It is highly likely there will be changes to the specific requirements in the ISO 9001 DIS. However, it can be anticipated that some of the general themes for the revision will carry through until publication. Some of these themes include the following:

More generic. User feedback indicates the current standard is difficult to apply in all types of industries, especially the service industry. For that reason, the language in the revised standard is proposed to make ISO 9001 easier to use for these types of organizations.

The DIS of ISO 9001, for example, uses the phrase "goods and services" instead of "product" throughout the DIS when referring to the deliverables to the customer. 

Another proposed change to make the standard more generic revolves around some of the requirements that were focused on manufacturing industries—specifically, Clause 7.1.5—Monitoring and measuring devices (previously clause 7.6) and Clause 8.5—Development of goods and services (previously clause 7.3).

Both of these clauses currently list specific requirements for demonstrating compliance. The specific requirements have been removed and made more general to make the clauses easier to implement for all industries.

Context of the organization. The required high-level structure and identical text necessitates the MSS to have clauses related to understanding the organization and its context (clause 4.1) and understanding the needs and expectations of interested parties (clause 4.2).

These requirements, while new in the text of the DIS, were included in Subclause 0.1—General in ISO 9001:2008, which indicated the quality management system (QMS) is influenced by the environment the organization is in, including changes and risks.

The new language may cause confusion to users, but the intent should be the same. 

Interested parties. One of the concerns with the new core text relates to the term "interested parties." The interpretation for this phrase is that there is no new requirement to ensure goods and services meet the requirements of interested parties because this would go beyond the scope of the QMS. It can be anticipated that steps will be taken in future drafts to make this distinction more clear.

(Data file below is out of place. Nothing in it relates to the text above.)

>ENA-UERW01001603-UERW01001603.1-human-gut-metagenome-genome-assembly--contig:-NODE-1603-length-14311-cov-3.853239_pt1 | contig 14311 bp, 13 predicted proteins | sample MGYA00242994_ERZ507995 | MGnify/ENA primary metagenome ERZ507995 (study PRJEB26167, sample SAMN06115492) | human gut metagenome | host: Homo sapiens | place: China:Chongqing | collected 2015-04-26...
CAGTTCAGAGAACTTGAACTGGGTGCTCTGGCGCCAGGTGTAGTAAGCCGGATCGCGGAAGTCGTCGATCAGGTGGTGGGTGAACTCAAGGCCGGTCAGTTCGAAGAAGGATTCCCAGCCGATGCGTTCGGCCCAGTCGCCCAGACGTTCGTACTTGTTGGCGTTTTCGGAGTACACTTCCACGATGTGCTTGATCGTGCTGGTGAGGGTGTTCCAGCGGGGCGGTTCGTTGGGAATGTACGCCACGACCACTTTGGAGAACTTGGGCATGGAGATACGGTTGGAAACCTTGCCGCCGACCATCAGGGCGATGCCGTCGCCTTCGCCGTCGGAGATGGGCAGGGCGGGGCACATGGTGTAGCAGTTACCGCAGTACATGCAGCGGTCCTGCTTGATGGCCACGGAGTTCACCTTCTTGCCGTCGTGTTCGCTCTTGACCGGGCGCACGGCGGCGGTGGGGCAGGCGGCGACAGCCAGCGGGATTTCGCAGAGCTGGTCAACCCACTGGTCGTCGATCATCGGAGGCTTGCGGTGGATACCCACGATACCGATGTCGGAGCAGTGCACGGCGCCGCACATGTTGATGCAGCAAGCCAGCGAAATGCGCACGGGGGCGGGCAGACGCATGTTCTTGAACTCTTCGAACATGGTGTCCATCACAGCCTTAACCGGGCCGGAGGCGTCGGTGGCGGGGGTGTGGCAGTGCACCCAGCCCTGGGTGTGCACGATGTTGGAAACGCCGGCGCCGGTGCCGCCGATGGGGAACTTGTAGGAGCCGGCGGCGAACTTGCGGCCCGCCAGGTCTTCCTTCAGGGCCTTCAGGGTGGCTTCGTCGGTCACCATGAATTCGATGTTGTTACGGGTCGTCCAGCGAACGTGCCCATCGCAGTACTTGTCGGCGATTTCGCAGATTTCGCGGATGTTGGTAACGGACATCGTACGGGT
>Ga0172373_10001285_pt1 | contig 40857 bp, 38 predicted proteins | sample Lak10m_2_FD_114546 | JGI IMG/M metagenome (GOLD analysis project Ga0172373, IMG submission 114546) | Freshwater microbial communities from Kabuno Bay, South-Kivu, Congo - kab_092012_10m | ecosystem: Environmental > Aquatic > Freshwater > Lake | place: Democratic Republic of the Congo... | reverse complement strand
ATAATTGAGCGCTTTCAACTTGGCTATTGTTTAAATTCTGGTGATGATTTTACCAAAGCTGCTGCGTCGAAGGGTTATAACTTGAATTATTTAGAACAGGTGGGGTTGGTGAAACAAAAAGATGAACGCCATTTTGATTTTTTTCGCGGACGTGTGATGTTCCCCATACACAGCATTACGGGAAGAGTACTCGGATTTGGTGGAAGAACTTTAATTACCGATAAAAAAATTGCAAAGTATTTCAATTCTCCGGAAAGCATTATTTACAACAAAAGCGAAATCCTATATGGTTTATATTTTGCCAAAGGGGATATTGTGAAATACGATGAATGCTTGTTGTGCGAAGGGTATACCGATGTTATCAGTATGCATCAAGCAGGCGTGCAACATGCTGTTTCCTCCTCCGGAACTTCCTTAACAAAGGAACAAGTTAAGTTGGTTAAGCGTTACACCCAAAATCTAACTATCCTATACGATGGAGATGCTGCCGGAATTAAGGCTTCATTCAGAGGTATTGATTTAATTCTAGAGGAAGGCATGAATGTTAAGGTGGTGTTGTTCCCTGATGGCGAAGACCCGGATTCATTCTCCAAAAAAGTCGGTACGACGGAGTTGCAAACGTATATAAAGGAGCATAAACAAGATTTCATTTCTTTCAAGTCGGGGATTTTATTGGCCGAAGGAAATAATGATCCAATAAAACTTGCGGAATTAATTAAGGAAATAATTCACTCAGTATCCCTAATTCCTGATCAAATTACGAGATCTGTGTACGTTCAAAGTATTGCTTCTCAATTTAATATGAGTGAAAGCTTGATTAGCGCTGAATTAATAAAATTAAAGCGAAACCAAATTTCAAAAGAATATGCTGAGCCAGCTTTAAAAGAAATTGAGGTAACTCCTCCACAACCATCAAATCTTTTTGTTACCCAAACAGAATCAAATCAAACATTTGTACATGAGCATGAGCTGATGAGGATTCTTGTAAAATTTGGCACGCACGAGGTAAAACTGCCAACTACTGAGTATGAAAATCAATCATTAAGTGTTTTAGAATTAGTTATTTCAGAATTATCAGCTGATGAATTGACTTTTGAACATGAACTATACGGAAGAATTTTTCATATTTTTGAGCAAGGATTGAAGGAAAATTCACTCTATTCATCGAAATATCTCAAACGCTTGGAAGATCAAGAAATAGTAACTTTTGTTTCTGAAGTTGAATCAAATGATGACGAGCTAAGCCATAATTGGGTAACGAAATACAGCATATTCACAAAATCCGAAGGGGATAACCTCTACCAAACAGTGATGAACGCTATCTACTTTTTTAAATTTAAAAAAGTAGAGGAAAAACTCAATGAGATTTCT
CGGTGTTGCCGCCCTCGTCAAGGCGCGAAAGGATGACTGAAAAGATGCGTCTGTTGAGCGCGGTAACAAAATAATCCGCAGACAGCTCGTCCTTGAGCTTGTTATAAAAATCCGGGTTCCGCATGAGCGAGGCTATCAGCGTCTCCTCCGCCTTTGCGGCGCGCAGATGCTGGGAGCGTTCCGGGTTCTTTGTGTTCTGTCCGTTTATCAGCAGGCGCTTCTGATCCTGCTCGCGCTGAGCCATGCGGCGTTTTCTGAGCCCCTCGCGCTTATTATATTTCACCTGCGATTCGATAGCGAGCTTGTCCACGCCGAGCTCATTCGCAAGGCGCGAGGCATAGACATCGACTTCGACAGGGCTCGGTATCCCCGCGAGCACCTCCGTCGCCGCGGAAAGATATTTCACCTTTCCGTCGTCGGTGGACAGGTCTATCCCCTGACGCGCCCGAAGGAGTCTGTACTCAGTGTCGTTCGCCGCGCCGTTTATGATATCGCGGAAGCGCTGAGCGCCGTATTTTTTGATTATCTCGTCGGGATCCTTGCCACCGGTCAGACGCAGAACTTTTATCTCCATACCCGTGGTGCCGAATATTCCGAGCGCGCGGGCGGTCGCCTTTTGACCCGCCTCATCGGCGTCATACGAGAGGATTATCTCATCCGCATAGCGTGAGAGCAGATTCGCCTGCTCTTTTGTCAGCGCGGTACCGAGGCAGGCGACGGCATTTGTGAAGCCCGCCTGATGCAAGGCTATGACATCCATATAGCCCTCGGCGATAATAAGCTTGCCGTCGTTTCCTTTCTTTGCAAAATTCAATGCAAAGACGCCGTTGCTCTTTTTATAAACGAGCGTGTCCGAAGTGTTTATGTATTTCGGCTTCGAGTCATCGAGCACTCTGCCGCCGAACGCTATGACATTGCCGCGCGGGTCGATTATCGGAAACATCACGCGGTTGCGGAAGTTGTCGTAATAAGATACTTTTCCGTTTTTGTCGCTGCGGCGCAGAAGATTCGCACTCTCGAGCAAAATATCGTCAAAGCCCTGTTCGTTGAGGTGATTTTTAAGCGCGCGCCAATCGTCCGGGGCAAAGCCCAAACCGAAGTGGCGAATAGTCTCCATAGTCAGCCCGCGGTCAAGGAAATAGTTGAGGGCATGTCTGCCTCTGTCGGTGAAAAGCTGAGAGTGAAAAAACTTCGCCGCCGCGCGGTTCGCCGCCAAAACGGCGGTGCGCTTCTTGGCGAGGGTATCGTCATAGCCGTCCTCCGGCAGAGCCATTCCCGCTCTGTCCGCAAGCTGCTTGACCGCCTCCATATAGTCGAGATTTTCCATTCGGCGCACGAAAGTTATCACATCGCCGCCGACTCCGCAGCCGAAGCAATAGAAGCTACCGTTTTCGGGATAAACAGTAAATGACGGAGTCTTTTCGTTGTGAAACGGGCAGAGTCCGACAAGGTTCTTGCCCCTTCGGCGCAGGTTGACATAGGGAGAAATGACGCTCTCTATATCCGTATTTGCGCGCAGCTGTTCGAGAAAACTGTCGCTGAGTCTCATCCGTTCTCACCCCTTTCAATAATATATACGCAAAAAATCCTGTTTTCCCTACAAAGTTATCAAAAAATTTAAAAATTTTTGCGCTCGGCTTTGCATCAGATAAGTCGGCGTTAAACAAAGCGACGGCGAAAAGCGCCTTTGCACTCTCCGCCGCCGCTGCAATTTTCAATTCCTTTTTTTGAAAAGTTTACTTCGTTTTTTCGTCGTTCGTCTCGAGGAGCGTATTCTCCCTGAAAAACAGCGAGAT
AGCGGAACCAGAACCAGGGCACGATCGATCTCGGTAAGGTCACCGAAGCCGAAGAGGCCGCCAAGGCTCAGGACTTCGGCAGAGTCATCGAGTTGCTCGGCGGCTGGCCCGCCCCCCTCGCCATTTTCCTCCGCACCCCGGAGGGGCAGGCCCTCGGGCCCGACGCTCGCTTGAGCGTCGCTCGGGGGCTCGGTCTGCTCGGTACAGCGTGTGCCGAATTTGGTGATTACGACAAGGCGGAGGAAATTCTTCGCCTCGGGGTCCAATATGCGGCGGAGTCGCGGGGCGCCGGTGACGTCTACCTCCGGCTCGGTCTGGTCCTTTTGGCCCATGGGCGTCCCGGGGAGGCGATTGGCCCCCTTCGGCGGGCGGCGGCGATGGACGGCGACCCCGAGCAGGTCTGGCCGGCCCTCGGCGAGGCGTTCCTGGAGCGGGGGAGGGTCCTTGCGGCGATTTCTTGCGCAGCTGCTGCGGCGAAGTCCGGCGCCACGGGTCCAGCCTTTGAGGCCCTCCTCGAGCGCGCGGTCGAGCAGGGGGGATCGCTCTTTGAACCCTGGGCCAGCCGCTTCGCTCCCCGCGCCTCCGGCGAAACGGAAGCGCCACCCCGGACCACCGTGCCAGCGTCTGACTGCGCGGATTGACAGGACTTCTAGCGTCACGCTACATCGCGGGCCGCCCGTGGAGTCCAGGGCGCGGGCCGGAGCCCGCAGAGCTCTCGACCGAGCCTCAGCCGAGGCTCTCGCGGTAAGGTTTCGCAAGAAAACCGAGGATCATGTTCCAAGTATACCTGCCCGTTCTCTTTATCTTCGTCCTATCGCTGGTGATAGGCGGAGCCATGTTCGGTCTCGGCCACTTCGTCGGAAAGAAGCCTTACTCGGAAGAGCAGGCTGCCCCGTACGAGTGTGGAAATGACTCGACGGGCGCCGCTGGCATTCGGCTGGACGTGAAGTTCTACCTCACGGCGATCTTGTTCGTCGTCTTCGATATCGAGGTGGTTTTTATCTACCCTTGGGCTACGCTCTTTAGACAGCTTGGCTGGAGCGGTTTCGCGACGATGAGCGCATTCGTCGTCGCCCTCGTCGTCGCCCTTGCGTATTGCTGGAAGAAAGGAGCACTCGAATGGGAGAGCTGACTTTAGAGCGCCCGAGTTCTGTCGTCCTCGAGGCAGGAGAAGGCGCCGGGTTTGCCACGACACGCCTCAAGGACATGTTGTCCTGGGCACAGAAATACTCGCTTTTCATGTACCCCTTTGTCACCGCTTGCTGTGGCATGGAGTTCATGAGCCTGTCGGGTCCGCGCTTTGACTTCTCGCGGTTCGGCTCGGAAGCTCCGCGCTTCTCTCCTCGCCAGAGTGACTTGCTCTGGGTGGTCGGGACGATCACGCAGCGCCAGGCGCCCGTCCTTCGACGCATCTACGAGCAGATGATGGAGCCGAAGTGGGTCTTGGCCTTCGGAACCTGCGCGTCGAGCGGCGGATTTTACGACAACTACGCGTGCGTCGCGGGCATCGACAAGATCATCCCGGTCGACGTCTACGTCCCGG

Process approach. Both the 2000 and 2008 versions of ISO 9001 promoted the process approach in the QMS. The requirements in DIS Clause 4.4.2—Process approach (previously clause 4.1) include specific requirements for adopting the process approach.

Some might argue, however, that these specific requirements go outside the boundaries of making the standard more generic. The balance between improving the requirements for embracing the process approach while maintaining generic requirements is vital to be maintained as the standard advances.

In addition, there will be a need to integrate the thinking related to the system approach to management (QMS principle No. 5) with the process approach to address how consistent and predictable results will be achieved when activities are understood and managed as interrelated processes that function as a coherent system.

Risk and preventive action. The CD for ISO 9001 does not use the term preventive action. This is consistent with the core text from Annex SL. The language now in the DIS looks at how an organization determines the risks and opportunities that need to be addressed for an effective QMS. Clause 6.1 in the CD addresses actions to address risks and opportunities, and it includes requirements to ensure the QMS can achieve its intended outputs.

The clause also addresses taking action appropriate to the potential effect of conformity to goods and services. This requirement is consistent with requirements of preventive action.

It is expected that even those organizations that struggled with preventive action will find the concept of incorporating preventive action to be a significant change. This change, however, can be leveraged with leadership because managing risks is typically the language leadership uses when making organizational decisions.

There may also be a need to think through the requirements for corrective action and how it is deployed because currently many organizations closely link preventive and corrective action, which are quite different activities.